I've been away from this blog working on a new book called "Your Life on Purpose."  That book was damn hard to write.  The writing became intensely personal and for good reason.  After all, how we live matters a great deal, and facing that can be quite painful (and good too).  I imagine I'm not alone in saying that.

The process of writing brought the awareness of what matters squarely into my mind's eye.  And, it got me thinking about the peace of mind that we all seek. We can feel as though we are working harder and harder, but for less and less.  And at some point, inevitably, the whistle will blow and the clock will run out.  And then, we'll be faced with the inevitable truth of what we had become, how we've lived, and whether it really mattered that we lived at all.

I say all of this not as a downer, but as an opportunity to take stock.  True peace of mind may depend less on our psychological and emotional weather, and may have everything to do with whether we are living our lives in alignment with our core, our deepest desires and values.  After all, whether we do that or not, and how consciously we do chose to do what matters (even when faced with the inevitable pain of life) will add up to a life lived well or not.  And, maybe that's what really matters in the end. 

I, for one, have been to many funerals in my lifetime, and never once did I hear a eulogy where the words were something like "Sarah was so good at challenging her negative thoughts and disputing her beliefs," or "Sam had a real knack for relaxing away his panic ... he had that diaphragmatic breathing down."  No.  People don't say those things at funerals.  And why? 

Maybe, the reason people don't speak about such things is that, in the end, they really don't matter much.  Rather, if you listen to the words uttered about someone who had passed away, you'll hear comments about what people stood for, their generosity, kindness, fortitude, grace, good will, giving spirit, gentle smile, ability to brighten a dark moment, good humor, strong work ethic, contribution to their friends, family, community, and loved ones.  That's what people speak about.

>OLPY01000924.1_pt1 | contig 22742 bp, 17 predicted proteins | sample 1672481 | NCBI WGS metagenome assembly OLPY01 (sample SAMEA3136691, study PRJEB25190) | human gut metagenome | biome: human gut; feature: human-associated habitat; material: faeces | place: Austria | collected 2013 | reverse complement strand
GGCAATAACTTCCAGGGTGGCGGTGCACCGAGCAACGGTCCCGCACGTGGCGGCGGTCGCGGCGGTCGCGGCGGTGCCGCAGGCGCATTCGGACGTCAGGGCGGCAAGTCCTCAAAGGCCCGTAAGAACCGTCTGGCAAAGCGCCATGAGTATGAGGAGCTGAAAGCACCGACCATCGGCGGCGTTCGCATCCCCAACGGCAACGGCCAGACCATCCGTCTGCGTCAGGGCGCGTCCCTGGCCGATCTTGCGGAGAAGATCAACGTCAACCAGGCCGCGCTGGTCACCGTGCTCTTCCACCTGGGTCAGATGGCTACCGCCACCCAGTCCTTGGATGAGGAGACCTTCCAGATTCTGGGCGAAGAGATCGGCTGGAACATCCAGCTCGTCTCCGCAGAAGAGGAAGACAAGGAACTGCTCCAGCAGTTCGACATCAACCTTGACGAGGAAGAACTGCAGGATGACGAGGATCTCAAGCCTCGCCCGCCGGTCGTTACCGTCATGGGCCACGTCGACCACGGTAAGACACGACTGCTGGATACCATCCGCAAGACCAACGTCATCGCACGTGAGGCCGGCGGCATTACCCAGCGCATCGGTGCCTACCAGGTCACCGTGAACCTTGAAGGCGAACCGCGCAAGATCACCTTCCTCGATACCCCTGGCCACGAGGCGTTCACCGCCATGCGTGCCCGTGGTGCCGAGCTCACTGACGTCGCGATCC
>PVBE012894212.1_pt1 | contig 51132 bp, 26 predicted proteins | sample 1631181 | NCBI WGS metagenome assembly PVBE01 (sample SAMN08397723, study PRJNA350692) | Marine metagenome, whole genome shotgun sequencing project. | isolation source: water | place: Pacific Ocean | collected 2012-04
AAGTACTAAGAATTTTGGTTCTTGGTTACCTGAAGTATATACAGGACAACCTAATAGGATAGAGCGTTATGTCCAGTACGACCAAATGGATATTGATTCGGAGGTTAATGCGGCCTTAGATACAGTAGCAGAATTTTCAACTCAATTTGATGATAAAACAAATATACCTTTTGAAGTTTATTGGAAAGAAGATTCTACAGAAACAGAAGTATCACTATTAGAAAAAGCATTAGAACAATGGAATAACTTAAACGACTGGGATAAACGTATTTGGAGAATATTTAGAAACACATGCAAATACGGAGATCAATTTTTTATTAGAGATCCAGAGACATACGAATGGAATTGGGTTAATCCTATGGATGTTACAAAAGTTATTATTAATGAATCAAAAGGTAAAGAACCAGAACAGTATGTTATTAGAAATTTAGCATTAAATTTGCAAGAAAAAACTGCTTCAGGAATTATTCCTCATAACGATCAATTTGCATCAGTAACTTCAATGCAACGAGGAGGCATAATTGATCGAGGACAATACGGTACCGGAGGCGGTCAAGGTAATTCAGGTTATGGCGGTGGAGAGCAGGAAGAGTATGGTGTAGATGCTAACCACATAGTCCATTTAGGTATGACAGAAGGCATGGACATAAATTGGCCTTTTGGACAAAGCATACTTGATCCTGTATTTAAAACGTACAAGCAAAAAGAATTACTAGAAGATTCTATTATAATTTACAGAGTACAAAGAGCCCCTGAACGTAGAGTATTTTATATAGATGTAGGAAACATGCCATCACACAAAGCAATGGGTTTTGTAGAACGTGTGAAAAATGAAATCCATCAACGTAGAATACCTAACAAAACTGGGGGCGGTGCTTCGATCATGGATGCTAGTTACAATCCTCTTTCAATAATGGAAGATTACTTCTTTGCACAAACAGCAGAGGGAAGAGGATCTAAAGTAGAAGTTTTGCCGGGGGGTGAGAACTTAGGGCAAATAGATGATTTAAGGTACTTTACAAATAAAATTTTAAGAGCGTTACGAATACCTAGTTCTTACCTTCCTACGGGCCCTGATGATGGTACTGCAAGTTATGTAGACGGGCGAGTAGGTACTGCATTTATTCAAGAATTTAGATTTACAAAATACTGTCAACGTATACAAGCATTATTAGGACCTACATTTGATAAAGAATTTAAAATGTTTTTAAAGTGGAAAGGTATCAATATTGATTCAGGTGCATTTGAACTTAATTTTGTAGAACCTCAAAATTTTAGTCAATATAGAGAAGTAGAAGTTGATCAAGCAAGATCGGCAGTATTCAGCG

But, here's the deal ... we can lose sight of that by beating the cultural drum of "feelgoodism" -- think and feel better, and you will live better.  It's everywhere you look, and a great set up for despair.  All of us know one or more persons who violate this rule on a daily basis.  It may even be you or someone you love.  No tombstone that I've seen reads "Now I Feel Better."  Maybe someone will be creative enough to do that, but honestly if they had the money to carve words in a headstone, I doubt most would opt for the four words I just mentioned."  Life just seems to be bigger than what we feel or think, or at least I've come to think so.

During the writing of Your Life on Purpose, a friend shared this with me.  The words are these:  “The secret to achieving inner peace lies in understanding our inner core values – those things in our lives that are most important to us-and then seeing that they are reflected in the daily events of our lives.”  Hyrum W. Smith